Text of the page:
Dealing with Bosses
Even a good boss is a challenge. But when you’re dealing with bosses, dealing with difficult bosses makes everything twice as hard.
It can often feel as if you’re the one managing the boss. Business Management Daily shows you how to transform you and your boss into an efficient, unstoppable team.
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You hear a lot about bullies and bullying these days, especially in schools. But bullies grow up. If they’re not stopped, they bring intimidation and violence into the workplace. What’s worse, some of them will become supervisors. If you get wind of a potential bully boss, here’s what to do:
Bad managers are not consciously aware that they’re bad managers. And if they are aware of it, they’re probably not willing to admit it to anyone. Nobody wants to think they might be the problem. Here are a few clues:
Experts say many leaders are clueless about how they come across to employees. Five signs you may be one of them: 1. You send one-word e-mails. 2. You rarely talk face-to-face with employees. 3. Your employees are out sick. A lot. 4. Your team works overtime but still misses deadlines. 5. You yell.
Question: "I am a Realtor's assistant, hired to do minor admin duties and prospecting on commission. Two months ago, my boss was put on bed rest and gave birth. Since then, I have been doing nearly all a Realtor does (with no pay increase): client contact, open houses, paperwork, taking pictures, handling weekend calls--often I have to google to find the answers! I use my own computer, car and cell phone. My boss even asks me to drive her and her children after hours! What’s worse: she told me to lie to clients to cover up for her condition. I cannot afford to quit until I find another job. How do I handle her personal demands without burning a bridge?" - Christina
Feel exhausted, even on a vacation day? That’s one sign you’re being bullied at work, according to a “you know you’ve been bullied at work when ...” checklist by Workplace Bullying Institute. Other signs that you’re in the bully’s bull’s-eye:
It happens. Some working relationships between bosses and their direct reports are so toxic that employees suffer psychological problems. Sometimes the tension is so bad that employees believe they’re disabled and therefore entitled to transfer to another job under another supervisor. That isn’t the case.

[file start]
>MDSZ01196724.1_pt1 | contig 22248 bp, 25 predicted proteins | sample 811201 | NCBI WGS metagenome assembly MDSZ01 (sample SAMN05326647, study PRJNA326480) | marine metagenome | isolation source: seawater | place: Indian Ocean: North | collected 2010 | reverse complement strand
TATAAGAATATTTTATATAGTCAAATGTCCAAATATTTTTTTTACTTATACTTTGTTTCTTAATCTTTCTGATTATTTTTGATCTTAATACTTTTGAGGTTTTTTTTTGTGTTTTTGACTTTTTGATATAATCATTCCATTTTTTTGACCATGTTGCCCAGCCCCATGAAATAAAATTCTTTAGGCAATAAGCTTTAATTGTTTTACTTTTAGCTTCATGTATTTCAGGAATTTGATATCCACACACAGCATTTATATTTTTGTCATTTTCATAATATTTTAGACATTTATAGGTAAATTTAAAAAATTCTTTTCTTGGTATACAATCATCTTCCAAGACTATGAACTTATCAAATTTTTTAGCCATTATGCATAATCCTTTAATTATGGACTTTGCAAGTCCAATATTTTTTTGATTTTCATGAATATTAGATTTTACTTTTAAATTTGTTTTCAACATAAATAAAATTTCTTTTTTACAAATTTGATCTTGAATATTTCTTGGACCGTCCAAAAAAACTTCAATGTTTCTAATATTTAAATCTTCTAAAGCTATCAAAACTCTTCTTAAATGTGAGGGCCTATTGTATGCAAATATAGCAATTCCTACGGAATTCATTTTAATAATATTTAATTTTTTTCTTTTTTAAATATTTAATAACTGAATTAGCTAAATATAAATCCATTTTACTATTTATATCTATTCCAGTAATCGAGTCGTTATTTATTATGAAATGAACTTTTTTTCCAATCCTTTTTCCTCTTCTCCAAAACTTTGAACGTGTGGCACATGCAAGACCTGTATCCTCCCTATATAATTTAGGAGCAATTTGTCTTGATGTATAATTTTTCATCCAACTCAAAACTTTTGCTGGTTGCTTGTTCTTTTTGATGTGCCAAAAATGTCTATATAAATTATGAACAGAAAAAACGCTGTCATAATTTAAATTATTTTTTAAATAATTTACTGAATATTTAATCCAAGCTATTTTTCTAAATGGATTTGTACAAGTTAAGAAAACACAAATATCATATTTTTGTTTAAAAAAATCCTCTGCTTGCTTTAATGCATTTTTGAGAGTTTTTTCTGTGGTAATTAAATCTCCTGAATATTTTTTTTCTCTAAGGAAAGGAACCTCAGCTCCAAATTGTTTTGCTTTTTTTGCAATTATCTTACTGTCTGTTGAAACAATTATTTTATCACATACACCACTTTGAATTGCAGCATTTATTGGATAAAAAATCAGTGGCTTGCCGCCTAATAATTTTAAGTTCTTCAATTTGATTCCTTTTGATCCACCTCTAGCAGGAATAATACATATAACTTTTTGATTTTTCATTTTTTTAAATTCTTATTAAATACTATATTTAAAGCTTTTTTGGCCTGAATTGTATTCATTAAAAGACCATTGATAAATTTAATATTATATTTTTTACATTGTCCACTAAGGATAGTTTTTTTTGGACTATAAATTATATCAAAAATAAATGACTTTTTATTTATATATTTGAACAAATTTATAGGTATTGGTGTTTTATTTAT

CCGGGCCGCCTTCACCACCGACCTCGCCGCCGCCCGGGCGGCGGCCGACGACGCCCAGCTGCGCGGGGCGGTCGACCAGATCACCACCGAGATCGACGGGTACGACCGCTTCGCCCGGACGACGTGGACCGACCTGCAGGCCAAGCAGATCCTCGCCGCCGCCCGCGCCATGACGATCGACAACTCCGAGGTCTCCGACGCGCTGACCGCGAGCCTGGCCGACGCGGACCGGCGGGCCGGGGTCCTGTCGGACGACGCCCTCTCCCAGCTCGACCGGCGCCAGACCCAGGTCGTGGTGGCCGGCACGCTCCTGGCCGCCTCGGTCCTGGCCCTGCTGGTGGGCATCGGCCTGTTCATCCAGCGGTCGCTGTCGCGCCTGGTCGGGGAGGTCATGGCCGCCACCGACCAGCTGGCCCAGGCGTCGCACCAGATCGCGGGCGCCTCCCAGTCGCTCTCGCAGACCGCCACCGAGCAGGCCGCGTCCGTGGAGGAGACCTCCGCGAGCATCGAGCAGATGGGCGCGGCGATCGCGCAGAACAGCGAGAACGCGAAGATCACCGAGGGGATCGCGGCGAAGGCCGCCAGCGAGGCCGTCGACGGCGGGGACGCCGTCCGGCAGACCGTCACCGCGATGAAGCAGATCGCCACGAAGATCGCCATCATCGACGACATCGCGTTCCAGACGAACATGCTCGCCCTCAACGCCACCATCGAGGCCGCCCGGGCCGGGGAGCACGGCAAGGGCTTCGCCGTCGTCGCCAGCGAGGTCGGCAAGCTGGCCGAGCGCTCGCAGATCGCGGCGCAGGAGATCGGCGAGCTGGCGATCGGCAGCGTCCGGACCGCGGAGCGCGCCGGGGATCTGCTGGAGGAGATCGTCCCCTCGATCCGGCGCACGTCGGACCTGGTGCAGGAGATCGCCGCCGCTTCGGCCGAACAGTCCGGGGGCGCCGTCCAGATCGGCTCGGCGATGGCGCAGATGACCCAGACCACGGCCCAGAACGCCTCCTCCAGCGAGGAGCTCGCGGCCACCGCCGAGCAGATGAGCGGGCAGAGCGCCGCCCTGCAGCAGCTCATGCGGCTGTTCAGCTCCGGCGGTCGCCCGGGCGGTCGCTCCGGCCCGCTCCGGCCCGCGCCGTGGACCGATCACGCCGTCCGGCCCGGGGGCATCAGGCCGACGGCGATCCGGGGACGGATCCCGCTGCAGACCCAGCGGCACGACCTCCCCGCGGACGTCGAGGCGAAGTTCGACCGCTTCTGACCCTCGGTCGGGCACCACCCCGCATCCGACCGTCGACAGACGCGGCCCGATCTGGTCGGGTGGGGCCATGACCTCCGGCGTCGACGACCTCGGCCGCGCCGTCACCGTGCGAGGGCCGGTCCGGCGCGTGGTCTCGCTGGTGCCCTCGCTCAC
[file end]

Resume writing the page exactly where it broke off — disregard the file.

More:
Abusive managers may be workplace monsters, but their behavior generally hasn’t subjected employers to liability if no particular protected class was the target of the abuse. That may be about to change in New York.
Question: “Our store manager and assistant manager recently ended an extramarital affair after the assistant’s wife discovered it. Everyone at work had been aware of the relationship for quite awhile. Although they’ve agreed to stop seeing each other, the situation is still very uncomfortable. Our regional boss just wants the whole thing to go away. Sales have improved since these two started working together, so he doesn’t want to transfer either of them out. We’ve been told that any employee caught gossiping about the affair could be terminated. The assistant’s wife is furious that management won't force a transfer, but she doesn't feel that she can speak up. I would like to contact human resources on her behalf, but I’m afraid of getting in trouble. What should I do?” — Disturbed
If your organization is targeted by a union-organizing effort, take note. Labor law gives your employees the right to join a union. Assuming you prefer to operate as a nonunion company, what are your rights?
“My boss is a dictating micromanager,” one of our readers recently posted on our Admin Pro Forum
, “and I’m having difficulty handling the situation. How can I let him know that I can manage most situations with little or no supervision? I don’t want to be insubordinate, but he needs to stop breathing down my neck.” Workplace expert and author Roxanne Emmerich outlines three steps to cure micromanagement: